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Cement offtake in 1H remains unimpressive. Total dispatches dropped 4 percent (local: up 2%, exports: down 30%). But at this point, it should stop surprising cement makers even if it should give them pause about their short-term forecasting models. Domestic demand is not nearly as robust as they were expecting, and as predicted in this space, exports are not going to recover any time soon (read: “Cement exports under pressure”, Jan 5, 2022) as most historically traditional markets: Afghanistan, India, South Africa and now Sri Lanka have all but dissipated in thin air. What’s left are a handful of far-flung African markets. In Dec, the exports share in total dispatches has dropped to 13 percent. Not too bad, but unlikely to cushion the fall if domestic demand continues its lull.

While the government would have one believe the Naya Pakistan Housing Program (NPHP) and construction amnesty are successfully leading to a ground-breaking turnaround in construction materials production and in housing stock—there is very little evidence to support this enthusiasm (read more: “Construction and housing: Boom, doom or bust”, Dec 31, 2021). Month on month sales for cement have been lacking lustre. Average monthly sales this year stood at 3.99 million tons, roughly the same as the average number last year. There is virtually no growth that has happened.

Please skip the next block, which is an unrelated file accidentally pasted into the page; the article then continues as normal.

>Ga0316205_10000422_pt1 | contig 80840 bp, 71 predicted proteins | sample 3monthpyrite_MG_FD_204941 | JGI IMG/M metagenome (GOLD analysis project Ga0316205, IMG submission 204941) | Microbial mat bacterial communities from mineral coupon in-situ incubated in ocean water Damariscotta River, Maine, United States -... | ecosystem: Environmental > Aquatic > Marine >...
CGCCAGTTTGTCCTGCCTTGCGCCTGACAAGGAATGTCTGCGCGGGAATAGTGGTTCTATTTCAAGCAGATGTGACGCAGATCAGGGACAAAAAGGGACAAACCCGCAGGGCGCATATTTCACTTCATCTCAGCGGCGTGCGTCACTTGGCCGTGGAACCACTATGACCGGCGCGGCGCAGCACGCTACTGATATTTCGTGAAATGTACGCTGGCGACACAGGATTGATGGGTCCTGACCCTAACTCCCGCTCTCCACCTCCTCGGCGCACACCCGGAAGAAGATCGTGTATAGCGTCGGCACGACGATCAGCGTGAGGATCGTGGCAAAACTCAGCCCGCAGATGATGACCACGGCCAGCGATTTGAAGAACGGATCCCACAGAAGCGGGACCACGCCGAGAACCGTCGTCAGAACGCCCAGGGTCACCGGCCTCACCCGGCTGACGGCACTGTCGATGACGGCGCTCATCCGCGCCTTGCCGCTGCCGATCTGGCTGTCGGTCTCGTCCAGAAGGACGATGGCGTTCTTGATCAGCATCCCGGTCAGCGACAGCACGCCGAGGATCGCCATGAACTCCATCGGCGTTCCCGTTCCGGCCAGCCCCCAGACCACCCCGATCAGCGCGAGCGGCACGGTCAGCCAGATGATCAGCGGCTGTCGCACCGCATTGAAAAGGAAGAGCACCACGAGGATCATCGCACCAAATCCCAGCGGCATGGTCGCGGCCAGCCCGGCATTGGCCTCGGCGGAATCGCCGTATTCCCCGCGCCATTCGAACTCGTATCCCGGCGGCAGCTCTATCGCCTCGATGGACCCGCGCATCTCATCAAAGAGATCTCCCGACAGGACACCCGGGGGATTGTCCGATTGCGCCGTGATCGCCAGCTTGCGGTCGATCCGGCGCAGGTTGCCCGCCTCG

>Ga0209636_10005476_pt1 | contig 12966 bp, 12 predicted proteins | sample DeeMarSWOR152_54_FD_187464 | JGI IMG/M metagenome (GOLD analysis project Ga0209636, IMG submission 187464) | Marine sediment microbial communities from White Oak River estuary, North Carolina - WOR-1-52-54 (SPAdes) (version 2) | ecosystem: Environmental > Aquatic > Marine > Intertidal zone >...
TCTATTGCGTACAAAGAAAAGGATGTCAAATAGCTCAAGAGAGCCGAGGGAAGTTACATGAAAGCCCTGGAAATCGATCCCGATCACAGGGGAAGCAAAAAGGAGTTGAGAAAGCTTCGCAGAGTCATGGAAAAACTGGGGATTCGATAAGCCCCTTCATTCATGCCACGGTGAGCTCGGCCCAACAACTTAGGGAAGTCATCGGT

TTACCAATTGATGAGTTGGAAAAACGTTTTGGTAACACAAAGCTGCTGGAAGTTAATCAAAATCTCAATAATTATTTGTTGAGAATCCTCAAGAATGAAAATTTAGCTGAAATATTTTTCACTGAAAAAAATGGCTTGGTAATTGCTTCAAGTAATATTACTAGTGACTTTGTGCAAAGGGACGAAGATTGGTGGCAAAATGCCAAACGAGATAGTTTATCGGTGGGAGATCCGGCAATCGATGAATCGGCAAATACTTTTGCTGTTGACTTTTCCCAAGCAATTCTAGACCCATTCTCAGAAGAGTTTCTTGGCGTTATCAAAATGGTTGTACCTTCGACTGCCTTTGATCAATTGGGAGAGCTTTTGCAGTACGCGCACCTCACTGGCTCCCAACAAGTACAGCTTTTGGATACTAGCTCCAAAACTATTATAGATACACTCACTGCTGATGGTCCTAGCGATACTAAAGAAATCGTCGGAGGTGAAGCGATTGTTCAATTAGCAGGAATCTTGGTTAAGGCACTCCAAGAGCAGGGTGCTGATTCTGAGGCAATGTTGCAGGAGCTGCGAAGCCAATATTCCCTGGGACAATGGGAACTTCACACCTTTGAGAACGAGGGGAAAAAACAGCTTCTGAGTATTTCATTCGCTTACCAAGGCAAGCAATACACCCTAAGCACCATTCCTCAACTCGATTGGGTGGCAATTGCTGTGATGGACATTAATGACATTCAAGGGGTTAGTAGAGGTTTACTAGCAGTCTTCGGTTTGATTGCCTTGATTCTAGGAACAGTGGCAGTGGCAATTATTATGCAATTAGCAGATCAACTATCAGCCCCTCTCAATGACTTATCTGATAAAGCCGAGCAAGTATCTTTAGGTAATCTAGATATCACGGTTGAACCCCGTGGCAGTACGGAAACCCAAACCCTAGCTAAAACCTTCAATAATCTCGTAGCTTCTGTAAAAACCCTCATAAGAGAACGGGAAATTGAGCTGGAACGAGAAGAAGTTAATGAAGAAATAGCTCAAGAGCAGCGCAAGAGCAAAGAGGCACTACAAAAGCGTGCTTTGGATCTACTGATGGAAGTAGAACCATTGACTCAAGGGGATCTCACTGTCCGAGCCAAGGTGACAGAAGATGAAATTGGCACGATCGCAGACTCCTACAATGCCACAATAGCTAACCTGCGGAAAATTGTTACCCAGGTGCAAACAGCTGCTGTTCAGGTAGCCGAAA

Despite this visible slowdown, it does seem cement makers expect this to be temporary as near all players are embarking on a capacity enhancement program to raise total industry capacity to almost 100 million tons, from its current 70 million (read: “Cement’s pecking order”, Nov 15, 2021). The demand expectations of 8-10 percent annually are almost aspiration. This year, with the rate of current trajectory, the industry would likely reduce dispatches by 4 percent, selling about 55 million tons against 57 million tons last year.

One could blame cement prices for the demand slowdown—and that could certainly be the reason—but in comparison to other commodities, the increase in cement prices is less. By Nov-21, prices for steel bars had increased 64 percent compared to cement prices growing by 16 percent. The total construction costs however have certainly risen for builders and developers who have been vocal about the same seeking government intervention in terms of price controls. It is possible that inflation has hit pause on many construction plans but the likely scenario is that there is simply not as much organic construction and housing demand as was expected under post construction amnesty.

If higher construction cost is the primary cause for demand slowdown, cement manufacturers should heed that and space out the price increases. But that might not be easy as they are in a classic rock and a hard place situation given higher energy costs, freight expenses and a depreciating rupee that balloons the import bill they have to foot for their raw material. Coal prices had started to decline after their massive year-long rally and smart procurement managers should have purchased enough inventory for at least the next quarter as coal is beginning to heat up again. The other option for cement manufacturers is relying on domestic coal which is not the best option for them.

While construction in hydro power projects and other infrastructure plans underway will carry on, demand from private sector construction may not deliver this year. Like the rest of the economy, cement manufacturers must brace for a rough landing.

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